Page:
The last two books on the list contain quite a bit of suffering, much like the world. It so happens that the existence of suffering in the world inspired one Buddha to become a seeker and a teacher of the question, How do we eliminate suffering and find the root of happiness so that all beings may enjoy happiness? 

Omg, I don’t know! But Pema Chodron’s teachings on fearlessness, loving kindness, compassion, and meditation have been a lifesaver for countless readers, listeners, and students, regardless of religion. Her gentle humor and way of connecting with her audience makes her like a Buddhist Mister Rogers. Her writings are worth revisiting every now and then. This book collects 108 short and sweet passages, great for meditation, from a lifetime of teachings. It contains a glossary and a bibliography as well.

Truthfully, it seems like people check out her audiobooks a fair bit. I can’t recommend meditating while driving, but listening to her teach while driving makes the journey well.

11. How to Change Your Mind

by Michael Pollan


Michael Pollan is at it again, this time not about food, and I’d like to spend a day in his mind, because here comes another thought-provoking, popular nonfiction book! Also, he experimented with psychedelics?! So, it’s a book about changing his own mind while delving into an exciting frontier of medical science. This book is on my list because I’d like to learn more about balancing my core values and strong principles with keeping an open mind to new information and different perspectives. I have also, like many others, spent time in the trenches changing my mind as a matter of personal health. It will be interesting to see how Pollan experienced the process of change.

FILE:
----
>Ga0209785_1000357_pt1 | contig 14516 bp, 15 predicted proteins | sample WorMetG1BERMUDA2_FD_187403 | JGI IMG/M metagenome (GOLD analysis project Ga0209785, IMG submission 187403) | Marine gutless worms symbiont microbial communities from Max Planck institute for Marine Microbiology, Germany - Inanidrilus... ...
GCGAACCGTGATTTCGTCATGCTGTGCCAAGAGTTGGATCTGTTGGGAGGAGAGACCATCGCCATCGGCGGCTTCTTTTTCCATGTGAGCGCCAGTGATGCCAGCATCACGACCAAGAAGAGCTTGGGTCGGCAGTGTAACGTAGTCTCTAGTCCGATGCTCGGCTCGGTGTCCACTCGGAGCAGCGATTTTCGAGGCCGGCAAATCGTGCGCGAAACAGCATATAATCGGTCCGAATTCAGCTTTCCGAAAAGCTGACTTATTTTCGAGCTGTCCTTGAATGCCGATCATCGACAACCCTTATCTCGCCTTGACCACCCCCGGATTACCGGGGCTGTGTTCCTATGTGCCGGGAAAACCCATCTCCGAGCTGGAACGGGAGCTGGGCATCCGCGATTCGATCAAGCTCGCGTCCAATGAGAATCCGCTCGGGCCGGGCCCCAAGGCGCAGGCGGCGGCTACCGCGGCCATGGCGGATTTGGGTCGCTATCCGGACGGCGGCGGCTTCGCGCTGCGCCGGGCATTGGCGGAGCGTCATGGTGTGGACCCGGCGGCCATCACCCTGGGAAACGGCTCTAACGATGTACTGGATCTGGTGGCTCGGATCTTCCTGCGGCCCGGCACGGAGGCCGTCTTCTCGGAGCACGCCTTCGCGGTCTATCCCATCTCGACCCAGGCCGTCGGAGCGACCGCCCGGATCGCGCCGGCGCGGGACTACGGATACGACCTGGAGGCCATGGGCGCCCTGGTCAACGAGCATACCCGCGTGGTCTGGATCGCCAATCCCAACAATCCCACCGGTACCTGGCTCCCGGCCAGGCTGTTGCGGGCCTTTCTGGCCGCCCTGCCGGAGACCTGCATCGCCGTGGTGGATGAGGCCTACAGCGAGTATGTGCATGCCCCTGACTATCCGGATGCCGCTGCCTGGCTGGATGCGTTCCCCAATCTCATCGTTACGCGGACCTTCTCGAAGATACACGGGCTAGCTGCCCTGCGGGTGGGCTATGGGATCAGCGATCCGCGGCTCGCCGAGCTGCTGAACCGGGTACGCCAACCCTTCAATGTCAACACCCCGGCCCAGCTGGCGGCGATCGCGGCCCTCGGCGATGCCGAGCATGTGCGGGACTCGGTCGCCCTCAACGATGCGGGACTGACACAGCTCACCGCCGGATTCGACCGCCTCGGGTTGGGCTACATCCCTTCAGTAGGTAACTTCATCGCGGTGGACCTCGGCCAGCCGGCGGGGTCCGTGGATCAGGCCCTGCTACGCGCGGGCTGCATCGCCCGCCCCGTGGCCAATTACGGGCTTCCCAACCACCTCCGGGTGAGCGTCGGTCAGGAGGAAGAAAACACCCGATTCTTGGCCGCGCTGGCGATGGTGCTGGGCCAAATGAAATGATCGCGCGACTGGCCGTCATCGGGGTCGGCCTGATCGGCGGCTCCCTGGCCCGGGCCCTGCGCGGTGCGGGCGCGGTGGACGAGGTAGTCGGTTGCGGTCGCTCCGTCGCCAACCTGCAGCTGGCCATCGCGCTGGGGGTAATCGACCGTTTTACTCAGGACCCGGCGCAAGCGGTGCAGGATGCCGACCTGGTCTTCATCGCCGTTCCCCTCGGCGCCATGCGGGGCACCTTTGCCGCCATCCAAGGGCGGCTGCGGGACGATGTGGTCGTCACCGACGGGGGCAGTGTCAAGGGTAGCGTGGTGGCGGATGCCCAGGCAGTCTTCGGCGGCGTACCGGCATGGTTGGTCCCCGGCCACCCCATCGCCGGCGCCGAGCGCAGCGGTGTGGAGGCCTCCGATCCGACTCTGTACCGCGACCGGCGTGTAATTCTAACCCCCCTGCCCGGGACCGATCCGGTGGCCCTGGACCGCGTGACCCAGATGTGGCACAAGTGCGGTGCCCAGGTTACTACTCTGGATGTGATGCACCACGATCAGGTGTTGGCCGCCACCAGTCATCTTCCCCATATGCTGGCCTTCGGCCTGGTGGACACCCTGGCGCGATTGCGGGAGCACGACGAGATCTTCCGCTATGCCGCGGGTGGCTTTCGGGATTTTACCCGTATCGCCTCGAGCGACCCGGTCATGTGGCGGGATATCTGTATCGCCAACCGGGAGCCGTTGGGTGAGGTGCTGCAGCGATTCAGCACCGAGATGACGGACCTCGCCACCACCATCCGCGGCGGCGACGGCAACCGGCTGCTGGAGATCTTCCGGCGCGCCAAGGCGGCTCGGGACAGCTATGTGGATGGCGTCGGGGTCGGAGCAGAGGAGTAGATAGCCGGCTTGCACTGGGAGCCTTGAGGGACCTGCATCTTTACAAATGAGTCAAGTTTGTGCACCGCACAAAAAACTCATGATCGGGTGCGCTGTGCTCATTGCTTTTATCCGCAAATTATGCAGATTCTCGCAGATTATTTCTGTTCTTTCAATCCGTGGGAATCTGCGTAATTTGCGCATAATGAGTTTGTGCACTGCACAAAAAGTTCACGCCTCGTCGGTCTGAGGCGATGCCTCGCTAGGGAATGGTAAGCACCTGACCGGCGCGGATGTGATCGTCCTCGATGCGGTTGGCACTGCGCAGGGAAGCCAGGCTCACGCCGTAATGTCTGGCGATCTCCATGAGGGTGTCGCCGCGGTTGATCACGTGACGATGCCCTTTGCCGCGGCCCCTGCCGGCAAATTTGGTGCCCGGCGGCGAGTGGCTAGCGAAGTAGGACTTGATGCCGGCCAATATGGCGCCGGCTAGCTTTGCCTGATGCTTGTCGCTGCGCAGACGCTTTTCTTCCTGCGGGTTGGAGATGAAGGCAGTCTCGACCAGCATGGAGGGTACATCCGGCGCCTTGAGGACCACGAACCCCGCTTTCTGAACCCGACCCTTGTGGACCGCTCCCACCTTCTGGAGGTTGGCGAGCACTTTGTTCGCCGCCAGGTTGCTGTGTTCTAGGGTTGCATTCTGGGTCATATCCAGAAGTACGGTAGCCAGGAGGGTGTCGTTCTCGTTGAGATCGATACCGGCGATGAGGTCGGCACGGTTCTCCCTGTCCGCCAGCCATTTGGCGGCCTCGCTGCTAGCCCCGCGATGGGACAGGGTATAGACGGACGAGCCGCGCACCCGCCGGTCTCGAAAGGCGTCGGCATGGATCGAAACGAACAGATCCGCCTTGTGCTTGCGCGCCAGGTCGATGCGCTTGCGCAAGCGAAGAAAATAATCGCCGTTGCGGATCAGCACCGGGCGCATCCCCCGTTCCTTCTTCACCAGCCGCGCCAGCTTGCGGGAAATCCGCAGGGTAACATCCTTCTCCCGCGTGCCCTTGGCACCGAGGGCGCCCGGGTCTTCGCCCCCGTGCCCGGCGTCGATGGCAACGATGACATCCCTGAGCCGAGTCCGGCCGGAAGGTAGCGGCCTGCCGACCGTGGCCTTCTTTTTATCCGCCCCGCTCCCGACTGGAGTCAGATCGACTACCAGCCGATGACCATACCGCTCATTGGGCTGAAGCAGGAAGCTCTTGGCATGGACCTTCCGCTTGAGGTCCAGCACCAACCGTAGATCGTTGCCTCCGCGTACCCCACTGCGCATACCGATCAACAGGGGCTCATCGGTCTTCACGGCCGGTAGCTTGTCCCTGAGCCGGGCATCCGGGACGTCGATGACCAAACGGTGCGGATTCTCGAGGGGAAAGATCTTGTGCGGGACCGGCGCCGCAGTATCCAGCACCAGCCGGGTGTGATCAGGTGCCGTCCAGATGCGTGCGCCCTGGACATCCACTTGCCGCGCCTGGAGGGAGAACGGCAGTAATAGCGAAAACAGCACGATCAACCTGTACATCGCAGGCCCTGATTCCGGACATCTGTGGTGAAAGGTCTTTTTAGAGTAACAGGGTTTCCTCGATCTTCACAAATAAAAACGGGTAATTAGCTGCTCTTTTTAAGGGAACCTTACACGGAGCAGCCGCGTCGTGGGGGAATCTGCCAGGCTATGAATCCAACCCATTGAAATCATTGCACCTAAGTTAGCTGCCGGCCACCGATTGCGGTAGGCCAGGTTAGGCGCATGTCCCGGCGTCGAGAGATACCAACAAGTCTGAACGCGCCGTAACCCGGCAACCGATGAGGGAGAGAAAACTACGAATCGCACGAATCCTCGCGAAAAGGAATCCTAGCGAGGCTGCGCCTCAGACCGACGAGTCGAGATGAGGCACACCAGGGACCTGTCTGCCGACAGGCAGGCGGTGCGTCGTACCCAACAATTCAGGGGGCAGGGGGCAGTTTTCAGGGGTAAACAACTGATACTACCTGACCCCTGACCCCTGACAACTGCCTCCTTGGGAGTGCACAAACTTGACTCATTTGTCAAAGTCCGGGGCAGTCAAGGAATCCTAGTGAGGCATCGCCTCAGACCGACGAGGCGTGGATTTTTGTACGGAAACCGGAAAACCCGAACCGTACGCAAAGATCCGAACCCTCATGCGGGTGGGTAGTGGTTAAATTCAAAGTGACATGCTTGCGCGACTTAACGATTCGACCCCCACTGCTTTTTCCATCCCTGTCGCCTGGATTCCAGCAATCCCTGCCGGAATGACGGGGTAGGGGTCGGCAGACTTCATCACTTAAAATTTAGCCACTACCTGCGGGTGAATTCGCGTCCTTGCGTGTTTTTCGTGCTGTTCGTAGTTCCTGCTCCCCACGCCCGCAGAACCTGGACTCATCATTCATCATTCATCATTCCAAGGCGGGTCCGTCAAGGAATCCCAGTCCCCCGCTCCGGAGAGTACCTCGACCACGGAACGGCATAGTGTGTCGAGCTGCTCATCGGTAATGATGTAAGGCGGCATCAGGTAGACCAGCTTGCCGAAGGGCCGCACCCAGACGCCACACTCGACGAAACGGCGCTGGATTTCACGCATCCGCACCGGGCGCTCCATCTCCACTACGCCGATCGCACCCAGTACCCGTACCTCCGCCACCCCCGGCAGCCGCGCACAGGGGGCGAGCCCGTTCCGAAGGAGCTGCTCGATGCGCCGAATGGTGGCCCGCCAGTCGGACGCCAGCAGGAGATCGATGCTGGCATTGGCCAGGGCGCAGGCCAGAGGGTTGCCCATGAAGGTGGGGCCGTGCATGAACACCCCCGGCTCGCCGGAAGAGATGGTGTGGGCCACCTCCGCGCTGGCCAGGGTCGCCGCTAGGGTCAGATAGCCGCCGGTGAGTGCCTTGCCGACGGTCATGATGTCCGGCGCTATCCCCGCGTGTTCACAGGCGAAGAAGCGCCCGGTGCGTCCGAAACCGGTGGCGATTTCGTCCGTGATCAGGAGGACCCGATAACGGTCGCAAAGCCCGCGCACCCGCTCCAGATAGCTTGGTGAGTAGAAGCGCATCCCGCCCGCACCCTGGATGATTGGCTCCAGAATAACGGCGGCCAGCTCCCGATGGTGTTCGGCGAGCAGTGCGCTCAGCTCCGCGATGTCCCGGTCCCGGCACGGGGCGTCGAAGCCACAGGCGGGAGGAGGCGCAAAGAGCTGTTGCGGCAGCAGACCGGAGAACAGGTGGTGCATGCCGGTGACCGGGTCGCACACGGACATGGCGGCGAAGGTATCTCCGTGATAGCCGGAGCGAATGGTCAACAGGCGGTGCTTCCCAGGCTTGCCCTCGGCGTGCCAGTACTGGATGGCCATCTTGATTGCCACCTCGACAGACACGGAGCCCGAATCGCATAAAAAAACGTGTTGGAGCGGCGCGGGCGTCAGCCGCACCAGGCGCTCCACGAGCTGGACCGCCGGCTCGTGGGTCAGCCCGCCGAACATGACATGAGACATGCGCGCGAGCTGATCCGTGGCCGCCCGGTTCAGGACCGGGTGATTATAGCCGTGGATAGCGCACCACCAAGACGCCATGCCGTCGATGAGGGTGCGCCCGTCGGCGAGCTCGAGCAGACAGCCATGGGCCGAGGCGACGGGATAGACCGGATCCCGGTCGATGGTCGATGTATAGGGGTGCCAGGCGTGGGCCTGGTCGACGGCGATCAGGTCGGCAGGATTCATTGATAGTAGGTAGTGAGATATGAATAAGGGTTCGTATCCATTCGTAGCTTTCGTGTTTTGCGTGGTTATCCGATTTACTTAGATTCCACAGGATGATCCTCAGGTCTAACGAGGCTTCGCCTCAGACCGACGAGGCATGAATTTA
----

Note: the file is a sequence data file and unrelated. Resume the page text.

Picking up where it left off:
12. Purple Hibiscus

by Chimamanda Ngozi Adichie


Americanah topped the charts a few years back for good reason. Purple Hibiscus is on my summer reading list for 2018 because coming of age novels are perfect for teens and adults.

13. Hard-Boiled Wonderland and the End of the World

by Haruki Murakami


Murakami’s short stories first got my attention. This novel has passed through my hands many times as I check books in, so one of these shifts, I’ll grab it and check it out myself. Funny and meditative? Subterranean monsters and Bob Dylan? All right, I’ll take it!

14. Born a Crime: Stories from a South African Childhood

by Trevor Noah


I had the pleasure of seeing Trevor Noah perform live earlier this year. Onstage he told stories about his travels and about growing up in South Africa. A talented comedian, he had us laughing and feeling deeply at the same time. I’m interested to read his memoirs.

15. Half-Light: Collected Poems 1965-2016

by Frank Bidart


Full disclosure: I am utterly cheating on this last one. At the library, poetry books don’t often pass through my hands, but as a poet, I think they should! Poems are just as immersive as novels, but they’re shorter and they give you pause. What could be better on summer vacation than pausing from time to time? Honestly, I recommend going to the poetry section and flipping through chapbooks until you find a poet whose voice makes you “wow.” But if you want a recommendation, this collection should keep you busily reflecting and enjoying for a while.

What’s on your summer reading list for 2018? Let me know if you picked up and enjoyed any of the books on my list!